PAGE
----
A weekly day off, the right to live outside their employer’s home, a six-hour working day with paid overtime and the right to travel at any time are set to be part of a new domestic workers contract agreed to by GCC labor ministers, including Qatar’s.
The draft provisions were agreed upon by Labor and Social Affairs Ministers who met in Kuwait earlier this week.
They are expected to be ratified during the third consultative meeting for Asian labor-sending and labor-receiving countries, known as the Abu Dhabi Dialogue, which takes place today and tomorrow, also in Kuwait.
Unifying working conditions of domestic labor in Qatar and across the rest of the Gulf have long been discussed, but little movement has been made on any solid proposals.
This latest contract was first proposed in early 2013, but then stalled in subsequent talks as member states failed to agree on clauses such as a mandatory day off and a cap on working hours.
Now it would appear that the ministers have resolved their differences, as the director general of the public authority for workforce Jamal Al-Dosari confirmed to Kuwaiti state news agency KUNA that undersecretaries had finally agreed on the key aspects of the contract. He was quoted as saying:
“The blueprint of the contract provides for the right to leave, sets the daily working hours at six and paid overtime at two hours, and requires provision of decent dwelling.
“It bans employers from holding the passports of employees, ensures the freedom of housemaids to move or live outside the home of employer or travel at any time, and commits employers to furnish their housemaids with air ticket in case final termination of their contract.”
The single contract, which would affect around 2.4 million domestic staff working in the region’s six GCC countries, is expected to come into effect once it has been approved by labor ministers, possibly this week.
Meanwhile, a Bahraini labor ministry official invited human rights groups and foreign labor organizations to share their observations and concerns about domestic workers with GCC countries.
Undersecretary Sabah Al-Dosari added: “We in the GCC countries welcome the foreign workers and appreciate their contributions to the development of our countries.”
Earlier this week, 90 human rights and labor organizations issued a joint statement, reiterating calls for urgent action to protect migrant workers from abuse in the Gulf.
“Whether it’s the scale of abuse of domestic workers hidden from public view or the shocking death toll among construction workers, the plight of migrants in the Gulf demands urgent and profound reform,” said Rothna Begum, Middle East women’s rights researcher at Human Rights Watch. This should include a thorough overhaul of the abusive kafala visa sponsorship system.”
The International Trade Union Confederation (ITUC), which represents the rights of workers throughout the world, told Doha News that while it welcomed the introduction of rights for domestic workers, it wanted to see the detail of the new provisions to ensure they complied with Convention 189 of the International Labor Organization, which outlined its own minimum requirements for domestic workers.
“We call on the Labor Ministers to make this draft public, so we can review the detail and make sure that what is being proposed complies with Convention 189. If it does, then of course we would welcome it,” an ITUC spokesperson said.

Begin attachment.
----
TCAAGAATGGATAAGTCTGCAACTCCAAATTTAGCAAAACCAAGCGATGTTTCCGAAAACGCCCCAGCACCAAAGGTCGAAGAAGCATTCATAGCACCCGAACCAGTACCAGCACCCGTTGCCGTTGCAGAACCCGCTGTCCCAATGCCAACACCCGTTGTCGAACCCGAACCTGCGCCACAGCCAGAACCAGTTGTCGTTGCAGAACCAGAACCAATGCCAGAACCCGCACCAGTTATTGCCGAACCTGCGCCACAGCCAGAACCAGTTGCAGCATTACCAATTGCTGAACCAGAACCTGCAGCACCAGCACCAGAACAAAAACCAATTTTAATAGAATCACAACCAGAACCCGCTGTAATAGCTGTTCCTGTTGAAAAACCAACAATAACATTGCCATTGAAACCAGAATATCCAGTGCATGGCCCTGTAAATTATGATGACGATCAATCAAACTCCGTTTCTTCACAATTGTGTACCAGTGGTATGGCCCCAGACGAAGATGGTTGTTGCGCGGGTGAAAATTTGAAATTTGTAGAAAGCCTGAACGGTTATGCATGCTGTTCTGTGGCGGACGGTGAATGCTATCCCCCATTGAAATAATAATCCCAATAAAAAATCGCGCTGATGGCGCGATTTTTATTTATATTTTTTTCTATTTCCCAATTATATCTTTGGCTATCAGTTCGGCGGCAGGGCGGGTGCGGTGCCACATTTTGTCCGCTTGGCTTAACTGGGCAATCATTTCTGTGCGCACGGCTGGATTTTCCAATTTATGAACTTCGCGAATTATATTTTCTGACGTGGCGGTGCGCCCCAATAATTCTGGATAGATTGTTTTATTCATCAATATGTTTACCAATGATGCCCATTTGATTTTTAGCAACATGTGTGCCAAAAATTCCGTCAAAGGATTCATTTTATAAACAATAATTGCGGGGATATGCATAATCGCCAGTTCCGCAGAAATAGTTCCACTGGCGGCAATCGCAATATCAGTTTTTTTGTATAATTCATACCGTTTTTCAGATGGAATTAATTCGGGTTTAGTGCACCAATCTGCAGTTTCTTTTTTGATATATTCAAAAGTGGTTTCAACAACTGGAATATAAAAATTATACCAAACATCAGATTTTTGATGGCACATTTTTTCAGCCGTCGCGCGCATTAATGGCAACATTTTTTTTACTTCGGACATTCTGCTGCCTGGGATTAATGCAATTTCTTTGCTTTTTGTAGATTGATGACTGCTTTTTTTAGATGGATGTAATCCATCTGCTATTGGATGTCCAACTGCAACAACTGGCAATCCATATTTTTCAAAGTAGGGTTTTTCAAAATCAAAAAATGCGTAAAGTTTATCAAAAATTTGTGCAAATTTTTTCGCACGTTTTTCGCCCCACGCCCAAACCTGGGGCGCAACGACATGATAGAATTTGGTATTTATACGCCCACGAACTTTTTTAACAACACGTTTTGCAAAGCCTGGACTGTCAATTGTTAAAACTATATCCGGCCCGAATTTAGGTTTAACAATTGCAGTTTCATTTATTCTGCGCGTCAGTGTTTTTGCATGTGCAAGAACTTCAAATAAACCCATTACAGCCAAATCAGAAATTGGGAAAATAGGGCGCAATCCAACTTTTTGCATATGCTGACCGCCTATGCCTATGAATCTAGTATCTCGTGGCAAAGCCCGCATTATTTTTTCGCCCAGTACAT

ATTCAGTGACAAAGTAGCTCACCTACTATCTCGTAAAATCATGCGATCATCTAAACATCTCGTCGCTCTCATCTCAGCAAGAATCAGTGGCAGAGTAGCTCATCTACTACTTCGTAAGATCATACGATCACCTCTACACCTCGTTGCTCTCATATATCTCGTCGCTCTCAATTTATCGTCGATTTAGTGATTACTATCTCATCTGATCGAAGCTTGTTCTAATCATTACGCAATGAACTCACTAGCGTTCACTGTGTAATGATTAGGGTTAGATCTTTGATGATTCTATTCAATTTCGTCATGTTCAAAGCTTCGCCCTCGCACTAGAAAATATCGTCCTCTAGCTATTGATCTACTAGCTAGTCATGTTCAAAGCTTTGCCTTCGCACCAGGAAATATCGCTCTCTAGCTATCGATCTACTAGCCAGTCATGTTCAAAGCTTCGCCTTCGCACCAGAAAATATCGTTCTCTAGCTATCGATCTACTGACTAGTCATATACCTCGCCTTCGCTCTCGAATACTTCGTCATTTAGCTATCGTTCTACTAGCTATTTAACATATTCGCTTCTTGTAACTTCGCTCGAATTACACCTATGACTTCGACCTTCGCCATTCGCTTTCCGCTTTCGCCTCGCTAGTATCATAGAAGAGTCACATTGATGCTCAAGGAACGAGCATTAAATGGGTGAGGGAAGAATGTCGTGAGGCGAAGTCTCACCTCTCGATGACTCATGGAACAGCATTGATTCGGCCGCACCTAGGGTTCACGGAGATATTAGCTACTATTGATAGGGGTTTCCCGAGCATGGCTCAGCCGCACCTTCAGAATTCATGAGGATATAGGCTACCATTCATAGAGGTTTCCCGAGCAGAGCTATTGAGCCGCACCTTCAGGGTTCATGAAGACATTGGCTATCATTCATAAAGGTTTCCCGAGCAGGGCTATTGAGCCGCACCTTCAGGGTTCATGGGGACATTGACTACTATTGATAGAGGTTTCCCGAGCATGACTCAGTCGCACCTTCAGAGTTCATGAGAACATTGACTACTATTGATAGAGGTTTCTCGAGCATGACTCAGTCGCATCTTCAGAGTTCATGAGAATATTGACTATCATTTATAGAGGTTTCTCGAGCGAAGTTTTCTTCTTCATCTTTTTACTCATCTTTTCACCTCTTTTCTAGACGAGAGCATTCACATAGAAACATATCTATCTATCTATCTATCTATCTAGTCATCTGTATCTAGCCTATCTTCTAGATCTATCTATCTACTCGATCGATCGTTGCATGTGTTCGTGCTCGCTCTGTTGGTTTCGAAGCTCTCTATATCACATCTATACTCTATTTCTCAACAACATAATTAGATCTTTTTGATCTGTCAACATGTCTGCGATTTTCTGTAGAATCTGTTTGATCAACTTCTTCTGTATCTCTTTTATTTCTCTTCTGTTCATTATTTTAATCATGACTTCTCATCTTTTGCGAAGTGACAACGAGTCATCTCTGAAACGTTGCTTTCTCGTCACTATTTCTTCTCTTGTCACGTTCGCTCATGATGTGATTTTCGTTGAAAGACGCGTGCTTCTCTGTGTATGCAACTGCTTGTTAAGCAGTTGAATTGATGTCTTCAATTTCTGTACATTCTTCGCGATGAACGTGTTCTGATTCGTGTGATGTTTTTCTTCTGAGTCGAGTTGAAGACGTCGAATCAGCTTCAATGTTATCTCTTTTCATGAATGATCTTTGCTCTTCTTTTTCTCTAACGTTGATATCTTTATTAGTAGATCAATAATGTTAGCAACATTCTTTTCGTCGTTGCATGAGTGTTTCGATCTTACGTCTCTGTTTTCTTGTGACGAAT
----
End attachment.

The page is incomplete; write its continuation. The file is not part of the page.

However, she said that questions remained over how the new contract would be enforced.
“There must be a robust inspection and reporting system in place for workers to use if they have to,” she added.
Pressure for reform
Complaints of low pay, abuse and poor working conditions among housemaids and other domestic staff in the region are common.
In April last year, Amnesty International published a 63-page report “My sleep is my break: Exploitation of migrant domestic workers in Qatar,” which called for a total overhaul of the system governing the rights of domestic staff, which it described as being broken beyond repair.
The report, which comprised of interviews with 52 women working as maids, included harrowing accounts of psychological, physical and sometimes sexual abuse of domestic workers based in Qatar, at the hands of both local and expat sponsors.
Using figures from the 2010 census, the report estimated that around 84,000 women in Qatar work in a domestic service role. Typically from poor countries, the women are a particularly vulnerable group that are subject to kafala rules, but are not currently protected under the country’s labor law.
Some of the most common complaints include being made to sign substitute contracts on a lower salary and with poorer working conditions, not having a day off, not being allowed out on their own and long working hours.
Human rights organizations also report maids suffering physical and sexual violence and verbal abuse from their employers.
Those who choose to leave their situation are classified as “runaways” and can be arrested and jailed, pending deportation.
UN Special Rapporteur on the human rights of migrants Francois Creppeau found last November that most women being held here had left their employers due to poor working conditions. He encouraged authorities to stop punishing domestic workers for being abused.
Also on the agenda for labor ministers is to discuss changes to the kafala (sponsorship) system, which restricts the movement of workers between employers.
Qatar first announced in May plans to revise its system to make it easier for expats to change jobs and leave the country. However no firm date has been set for when these would come into effect.